Brenda Henninger takes potassium citrate for her kidneys, and she knew something was wrong when she opened her refill.
"It was not the right pill,” Henninger said. “It just did not look right."
It was potassium chloride, a similar-looking white pill with a similar name.
When Henninger questioned the pharmacy, she said the pharmacy manager asked her, " 'What did you get?’ I told him the potassium chloride instead of the potassium citrate. And he said to me, 'Well, potassium is potassium.' "
But Henninger later learned from another pharmacist that wrong potassium could have killed her. "Probably a heart attack or a stroke," she said.
Prescription pills are so small, but so powerful. Patients are faced with a big question each time they fill a prescription: Are the pills in the bottle going to make you better? Or hurt you?
"I was concerned we were going to kill somebody,” said Joe Zorek, who was a pharmacist with CVS/pharmacy for more than 30 years. Zorek recently filed a whistleblower lawsuit against his company, claiming CVS retaliated against him when complained about changes he said the company started making about five years ago.
"Everything was being gauged, was being checked. Time constraints," Zorek said. "22 seconds to answer a phone. You were getting 15 minutes to fill a prescription."
At the same time, Zorek said his pharmacy staff was cut 20 percent, leaving less time to fill prescriptions and counsel patients.
The News 4 I-Team concealed the identity of another pharmacist currently employed with CVS/pharmacy who, afraid of getting fired, described the company’s time requirements and mistakes.
"I would say there's at least one a day if not more, and they don't get caught until they get refilled," the pharmacist said.
We obtained recent copies of internal CVS/pharmacy measurements these whistleblowers told us the company sends its pharmacists each week. Percentage grades are given for the number of flu shots administered, how quickly voicemails are checked and how long it takes to fill prescriptions.
"Rushing through them, you're going to miss stuff,” the second pharmacist said. “You know, you miss one word in the directions and that can change something drastically."
Zorek had a different name for it. “It's McPharmacy. You know, get it done as quickly as you possibly can. And that becomes scary after a time."
Dr. Carmine Catizone at the National Association of Boards of Pharmacy said, “We've heard the complaints about the large chains and how they're morphing or how they resemble fast food restaurants."
His group represents government agencies in charge of ensuring pharmacy safety and said no one is keeping track of mistakes because large chains refuse to turn over the data.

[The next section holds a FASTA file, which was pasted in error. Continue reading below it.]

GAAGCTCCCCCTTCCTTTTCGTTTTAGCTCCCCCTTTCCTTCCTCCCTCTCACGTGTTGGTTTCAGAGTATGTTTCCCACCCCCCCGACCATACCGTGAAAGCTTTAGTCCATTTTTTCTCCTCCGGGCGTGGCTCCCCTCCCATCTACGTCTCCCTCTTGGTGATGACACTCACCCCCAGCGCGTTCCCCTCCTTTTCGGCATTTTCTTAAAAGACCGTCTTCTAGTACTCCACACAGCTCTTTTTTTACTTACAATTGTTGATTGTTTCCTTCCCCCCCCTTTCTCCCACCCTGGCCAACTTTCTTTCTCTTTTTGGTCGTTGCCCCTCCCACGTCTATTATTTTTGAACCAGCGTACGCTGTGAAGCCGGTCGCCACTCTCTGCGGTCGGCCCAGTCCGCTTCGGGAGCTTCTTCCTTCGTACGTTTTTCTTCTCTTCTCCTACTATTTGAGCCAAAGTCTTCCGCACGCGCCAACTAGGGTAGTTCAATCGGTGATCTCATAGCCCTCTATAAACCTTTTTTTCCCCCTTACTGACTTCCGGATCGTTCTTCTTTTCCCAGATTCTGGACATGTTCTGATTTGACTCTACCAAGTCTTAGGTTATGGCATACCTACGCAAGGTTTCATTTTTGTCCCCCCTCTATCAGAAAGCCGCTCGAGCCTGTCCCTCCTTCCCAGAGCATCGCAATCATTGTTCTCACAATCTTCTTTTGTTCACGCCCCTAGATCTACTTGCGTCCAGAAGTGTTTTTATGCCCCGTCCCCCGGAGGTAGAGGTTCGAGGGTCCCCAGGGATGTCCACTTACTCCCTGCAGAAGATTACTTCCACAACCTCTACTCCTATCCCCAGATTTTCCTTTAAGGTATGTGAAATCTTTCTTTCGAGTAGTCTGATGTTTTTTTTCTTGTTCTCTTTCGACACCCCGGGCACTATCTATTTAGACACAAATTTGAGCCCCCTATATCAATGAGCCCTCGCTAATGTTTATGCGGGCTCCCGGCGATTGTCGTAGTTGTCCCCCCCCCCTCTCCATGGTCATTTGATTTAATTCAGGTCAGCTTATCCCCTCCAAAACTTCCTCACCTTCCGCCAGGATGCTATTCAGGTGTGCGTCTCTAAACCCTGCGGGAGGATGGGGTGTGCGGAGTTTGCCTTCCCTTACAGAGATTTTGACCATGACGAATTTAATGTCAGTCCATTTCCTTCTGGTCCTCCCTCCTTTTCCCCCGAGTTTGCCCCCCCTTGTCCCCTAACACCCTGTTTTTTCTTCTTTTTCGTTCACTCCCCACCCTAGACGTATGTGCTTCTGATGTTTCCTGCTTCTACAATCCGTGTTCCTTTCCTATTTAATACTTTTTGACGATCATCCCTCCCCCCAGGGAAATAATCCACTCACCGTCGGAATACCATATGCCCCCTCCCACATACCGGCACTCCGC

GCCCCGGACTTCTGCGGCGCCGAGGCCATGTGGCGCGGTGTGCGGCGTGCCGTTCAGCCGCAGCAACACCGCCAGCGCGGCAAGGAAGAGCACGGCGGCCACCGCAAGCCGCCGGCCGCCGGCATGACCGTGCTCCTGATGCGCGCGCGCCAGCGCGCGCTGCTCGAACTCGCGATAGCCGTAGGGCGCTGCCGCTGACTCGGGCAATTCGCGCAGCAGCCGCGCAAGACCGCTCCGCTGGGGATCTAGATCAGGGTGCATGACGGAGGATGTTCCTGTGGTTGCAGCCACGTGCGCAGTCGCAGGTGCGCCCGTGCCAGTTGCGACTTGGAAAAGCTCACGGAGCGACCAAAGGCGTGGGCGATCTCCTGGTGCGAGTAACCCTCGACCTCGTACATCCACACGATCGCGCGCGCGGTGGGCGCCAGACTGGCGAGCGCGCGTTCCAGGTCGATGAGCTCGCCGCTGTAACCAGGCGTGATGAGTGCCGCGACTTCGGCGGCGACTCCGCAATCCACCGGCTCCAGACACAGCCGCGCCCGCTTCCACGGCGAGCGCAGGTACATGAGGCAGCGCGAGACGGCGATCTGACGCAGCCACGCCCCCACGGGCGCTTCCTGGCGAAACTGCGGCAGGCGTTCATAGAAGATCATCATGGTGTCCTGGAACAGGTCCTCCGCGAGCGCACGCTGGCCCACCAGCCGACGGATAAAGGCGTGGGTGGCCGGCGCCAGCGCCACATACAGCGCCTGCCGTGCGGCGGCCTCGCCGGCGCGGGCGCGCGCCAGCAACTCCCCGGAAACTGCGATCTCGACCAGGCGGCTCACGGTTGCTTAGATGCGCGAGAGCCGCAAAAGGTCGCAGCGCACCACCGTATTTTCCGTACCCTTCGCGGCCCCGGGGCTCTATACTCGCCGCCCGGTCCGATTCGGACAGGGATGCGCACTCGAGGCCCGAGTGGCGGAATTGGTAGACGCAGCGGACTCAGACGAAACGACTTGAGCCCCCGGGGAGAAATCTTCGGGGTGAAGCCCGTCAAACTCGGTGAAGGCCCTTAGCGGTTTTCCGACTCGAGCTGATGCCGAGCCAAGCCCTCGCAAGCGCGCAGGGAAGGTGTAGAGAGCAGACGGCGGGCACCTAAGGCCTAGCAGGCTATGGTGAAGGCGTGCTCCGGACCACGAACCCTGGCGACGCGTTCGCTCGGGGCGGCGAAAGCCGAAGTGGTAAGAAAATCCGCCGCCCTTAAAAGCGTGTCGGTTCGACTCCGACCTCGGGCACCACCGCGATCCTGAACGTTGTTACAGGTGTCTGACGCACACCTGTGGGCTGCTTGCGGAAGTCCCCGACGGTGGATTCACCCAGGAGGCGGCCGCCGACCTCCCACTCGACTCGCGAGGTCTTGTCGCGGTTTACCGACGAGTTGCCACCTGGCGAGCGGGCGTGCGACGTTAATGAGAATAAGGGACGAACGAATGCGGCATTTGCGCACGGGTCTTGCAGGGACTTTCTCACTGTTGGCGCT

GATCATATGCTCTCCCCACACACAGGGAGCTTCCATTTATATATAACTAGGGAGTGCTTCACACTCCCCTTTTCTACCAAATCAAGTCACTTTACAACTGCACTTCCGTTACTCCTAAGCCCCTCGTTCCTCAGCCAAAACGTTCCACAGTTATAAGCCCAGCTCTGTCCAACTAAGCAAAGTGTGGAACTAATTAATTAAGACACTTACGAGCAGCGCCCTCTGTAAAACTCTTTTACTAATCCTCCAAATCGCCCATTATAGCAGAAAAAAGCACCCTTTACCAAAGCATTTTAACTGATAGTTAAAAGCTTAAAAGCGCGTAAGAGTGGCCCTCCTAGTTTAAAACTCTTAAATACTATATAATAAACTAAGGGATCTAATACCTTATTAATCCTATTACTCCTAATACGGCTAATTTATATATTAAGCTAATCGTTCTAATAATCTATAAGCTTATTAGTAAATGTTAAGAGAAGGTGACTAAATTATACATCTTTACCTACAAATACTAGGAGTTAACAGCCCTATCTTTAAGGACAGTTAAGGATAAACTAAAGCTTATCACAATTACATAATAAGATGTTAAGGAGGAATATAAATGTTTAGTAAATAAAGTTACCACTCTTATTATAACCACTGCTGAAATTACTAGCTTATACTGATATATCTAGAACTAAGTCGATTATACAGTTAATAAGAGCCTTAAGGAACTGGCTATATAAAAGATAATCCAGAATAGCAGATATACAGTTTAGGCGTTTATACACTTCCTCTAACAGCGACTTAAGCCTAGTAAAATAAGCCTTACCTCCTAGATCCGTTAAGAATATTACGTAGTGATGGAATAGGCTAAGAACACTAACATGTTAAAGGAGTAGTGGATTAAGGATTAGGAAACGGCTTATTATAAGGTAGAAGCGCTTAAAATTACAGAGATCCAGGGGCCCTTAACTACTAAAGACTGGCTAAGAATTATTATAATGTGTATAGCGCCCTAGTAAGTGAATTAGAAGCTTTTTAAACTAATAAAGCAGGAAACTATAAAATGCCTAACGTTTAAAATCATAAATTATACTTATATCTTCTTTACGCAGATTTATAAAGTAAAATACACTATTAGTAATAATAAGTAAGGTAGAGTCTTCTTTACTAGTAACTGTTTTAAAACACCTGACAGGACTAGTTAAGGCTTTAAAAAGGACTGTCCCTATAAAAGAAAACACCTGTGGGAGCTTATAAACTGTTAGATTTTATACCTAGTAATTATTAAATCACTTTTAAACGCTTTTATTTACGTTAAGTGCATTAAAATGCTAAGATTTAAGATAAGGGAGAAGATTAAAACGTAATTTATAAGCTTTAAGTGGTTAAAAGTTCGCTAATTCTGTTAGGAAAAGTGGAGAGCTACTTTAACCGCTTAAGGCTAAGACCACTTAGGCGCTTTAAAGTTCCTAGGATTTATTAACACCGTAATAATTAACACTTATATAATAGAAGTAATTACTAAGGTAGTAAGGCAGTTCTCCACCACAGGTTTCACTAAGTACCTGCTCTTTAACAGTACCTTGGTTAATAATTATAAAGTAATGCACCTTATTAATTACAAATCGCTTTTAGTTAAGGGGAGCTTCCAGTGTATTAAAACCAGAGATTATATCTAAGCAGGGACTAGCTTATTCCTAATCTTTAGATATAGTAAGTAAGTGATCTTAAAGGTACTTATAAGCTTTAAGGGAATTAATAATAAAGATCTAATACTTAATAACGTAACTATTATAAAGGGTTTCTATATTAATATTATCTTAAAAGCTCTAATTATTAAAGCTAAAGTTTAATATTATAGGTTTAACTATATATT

But he explained, that’s the only way to fix the problem. "The state boards of pharmacy [need] to have the legal authority to mandate the reporting of medication errors."
Until then, the main way mistakes are discovered is when a patient complains and a state takes disciplinary action.
Like a Virginia case we found, where a CVS pharmacist dispensed a bipolar disorder drug to a child instead of the prescribed blood pressure medication.
In New Jersey, the Attorney General fined CVS $650,000 last year after it found multiple stores made medication mistakes, including as many as 50 children receiving the breast cancer drug Tamoxifen instead of fluoride pills.
In a statement, CVS told the News4 I-Team:
“The health and well-being of our patients is our number one priority… Like other companies, CVS/pharmacy measures the quality and effectiveness of the services we provide in our pharmacies to ensure we are meeting our customers’ expectations. Our systems are designed to help our pharmacists manage and prioritize their work to best serve their patients… Every prescription dispensed at CVS/pharmacy undergoes a multi-step review by a pharmacist prior to being dispensed to a patient. Prescription errors are a very rare occurrence, but when they happen we do everything we can to take care of the patient's needs… We also examine how an error may have occurred as a critical part of preventing errors in the future, so we encourage our pharmacy teams to report such incidents.”
Experts say you should always double-check the drug you received by researching what the drugs looks like online. Also, always check the dosage.
If something doesn't look right - call your doctor.